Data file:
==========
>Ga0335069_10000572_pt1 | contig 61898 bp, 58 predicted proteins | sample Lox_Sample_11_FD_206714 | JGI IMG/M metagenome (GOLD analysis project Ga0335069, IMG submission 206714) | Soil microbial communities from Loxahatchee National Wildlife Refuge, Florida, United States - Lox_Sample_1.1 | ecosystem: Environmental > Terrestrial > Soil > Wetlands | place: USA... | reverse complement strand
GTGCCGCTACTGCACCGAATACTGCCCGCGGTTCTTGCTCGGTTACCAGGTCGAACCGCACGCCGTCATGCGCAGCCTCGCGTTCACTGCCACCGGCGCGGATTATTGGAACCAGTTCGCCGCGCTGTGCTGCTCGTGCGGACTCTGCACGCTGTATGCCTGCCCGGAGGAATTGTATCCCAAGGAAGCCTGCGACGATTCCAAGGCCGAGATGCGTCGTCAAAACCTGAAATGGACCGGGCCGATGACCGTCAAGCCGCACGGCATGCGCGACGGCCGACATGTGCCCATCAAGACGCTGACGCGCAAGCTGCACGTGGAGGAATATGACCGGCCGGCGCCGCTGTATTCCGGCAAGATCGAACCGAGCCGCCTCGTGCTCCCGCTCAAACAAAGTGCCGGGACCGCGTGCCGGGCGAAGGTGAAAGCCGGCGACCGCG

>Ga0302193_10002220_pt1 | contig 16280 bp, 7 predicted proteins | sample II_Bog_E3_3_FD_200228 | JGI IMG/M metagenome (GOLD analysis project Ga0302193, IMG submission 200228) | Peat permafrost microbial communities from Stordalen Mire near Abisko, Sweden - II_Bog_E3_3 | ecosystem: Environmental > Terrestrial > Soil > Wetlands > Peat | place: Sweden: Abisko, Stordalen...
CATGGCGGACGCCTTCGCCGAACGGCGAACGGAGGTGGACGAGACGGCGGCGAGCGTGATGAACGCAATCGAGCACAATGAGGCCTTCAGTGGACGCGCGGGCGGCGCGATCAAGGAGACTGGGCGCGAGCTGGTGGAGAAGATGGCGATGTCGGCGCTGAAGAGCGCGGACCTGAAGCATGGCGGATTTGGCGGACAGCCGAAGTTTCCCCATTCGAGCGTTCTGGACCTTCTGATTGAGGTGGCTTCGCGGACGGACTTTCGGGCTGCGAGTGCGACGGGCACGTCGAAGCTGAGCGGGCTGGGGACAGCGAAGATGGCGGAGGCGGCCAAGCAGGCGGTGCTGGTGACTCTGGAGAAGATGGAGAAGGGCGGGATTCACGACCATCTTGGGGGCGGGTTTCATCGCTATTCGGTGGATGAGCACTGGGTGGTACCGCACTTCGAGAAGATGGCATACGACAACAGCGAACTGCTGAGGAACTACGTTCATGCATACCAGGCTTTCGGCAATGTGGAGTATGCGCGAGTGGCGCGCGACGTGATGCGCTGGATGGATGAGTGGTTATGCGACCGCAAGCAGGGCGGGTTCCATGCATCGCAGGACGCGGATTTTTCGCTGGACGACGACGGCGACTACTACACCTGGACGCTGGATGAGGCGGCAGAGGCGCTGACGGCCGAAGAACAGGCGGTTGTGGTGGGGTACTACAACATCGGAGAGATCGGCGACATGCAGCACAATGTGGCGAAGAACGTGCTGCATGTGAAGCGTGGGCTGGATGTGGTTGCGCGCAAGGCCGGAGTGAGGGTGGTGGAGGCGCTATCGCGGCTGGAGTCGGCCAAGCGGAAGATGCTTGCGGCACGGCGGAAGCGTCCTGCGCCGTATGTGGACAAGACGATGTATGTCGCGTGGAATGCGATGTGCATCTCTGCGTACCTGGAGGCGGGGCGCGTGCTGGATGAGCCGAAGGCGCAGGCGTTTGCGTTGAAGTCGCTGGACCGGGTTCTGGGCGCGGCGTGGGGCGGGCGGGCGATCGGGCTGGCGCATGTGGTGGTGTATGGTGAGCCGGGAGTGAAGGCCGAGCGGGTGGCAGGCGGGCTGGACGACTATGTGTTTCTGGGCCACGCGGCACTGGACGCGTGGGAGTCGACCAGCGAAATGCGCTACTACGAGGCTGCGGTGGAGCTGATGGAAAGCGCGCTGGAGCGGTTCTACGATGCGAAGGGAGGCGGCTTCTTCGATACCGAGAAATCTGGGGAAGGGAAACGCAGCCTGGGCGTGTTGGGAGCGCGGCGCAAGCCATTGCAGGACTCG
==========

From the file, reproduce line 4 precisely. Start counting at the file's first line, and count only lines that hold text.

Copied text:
CATGGCGGACGCCTTCGCCGAACGGCGAACGGAGGTGGACGAGACGGCGGCGAGCGTGATGAACGCAATCGAGCACAATGAGGCCTTCAGTGGACGCGCGGGCGGCGCGATCAAGGAGACTGGGCGCGAGCTGGTGGAGAAGATGGCGATGTCGGCGCTGAAGAGCGCGGACCTGAAGCATGGCGGATTTGGCGGACAGCCGAAGTTTCCCCATTCGAGCGTTCTGGACCTTCTGATTGAGGTGGCTTCGCGGACGGACTTTCGGGCTGCGAGTGCGACGGGCACGTCGAAGCTGAGCGGGCTGGGGACAGCGAAGATGGCGGAGGCGGCCAAGCAGGCGGTGCTGGTGACTCTGGAGAAGATGGAGAAGGGCGGGATTCACGACCATCTTGGGGGCGGGTTTCATCGCTATTCGGTGGATGAGCACTGGGTGGTACCGCACTTCGAGAAGATGGCATACGACAACAGCGAACTGCTGAGGAACTACGTTCATGCATACCAGGCTTTCGGCAATGTGGAGTATGCGCGAGTGGCGCGCGACGTGATGCGCTGGATGGATGAGTGGTTATGCGACCGCAAGCAGGGCGGGTTCCATGCATCGCAGGACGCGGATTTTTCGCTGGACGACGACGGCGACTACTACACCTGGACGCTGGATGAGGCGGCAGAGGCGCTGACGGCCGAAGAACAGGCGGTTGTGGTGGGGTACTACAACATCGGAGAGATCGGCGACATGCAGCACAATGTGGCGAAGAACGTGCTGCATGTGAAGCGTGGGCTGGATGTGGTTGCGCGCAAGGCCGGAGTGAGGGTGGTGGAGGCGCTATCGCGGCTGGAGTCGGCCAAGCGGAAGATGCTTGCGGCACGGCGGAAGCGTCCTGCGCCGTATGTGGACAAGACGATGTATGTCGCGTGGAATGCGATGTGCATCTCTGCGTACCTGGAGGCGGGGCGCGTGCTGGATGAGCCGAAGGCGCAGGCGTTTGCGTTGAAGTCGCTGGACCGGGTTCTGGGCGCGGCGTGGGGCGGGCGGGCGATCGGGCTGGCGCATGTGGTGGTGTATGGTGAGCCGGGAGTGAAGGCCGAGCGGGTGGCAGGCGGGCTGGACGACTATGTGTTTCTGGGCCACGCGGCACTGGACGCGTGGGAGTCGACCAGCGAAATGCGCTACTACGAGGCTGCGGTGGAGCTGATGGAAAGCGCGCTGGAGCGGTTCTACGATGCGAAGGGAGGCGGCTTCTTCGATACCGAGAAATCTGGGGAAGGGAAACGCAGCCTGGGCGTGTTGGGAGCGCGGCGCAAGCCATTGCAGGACTCG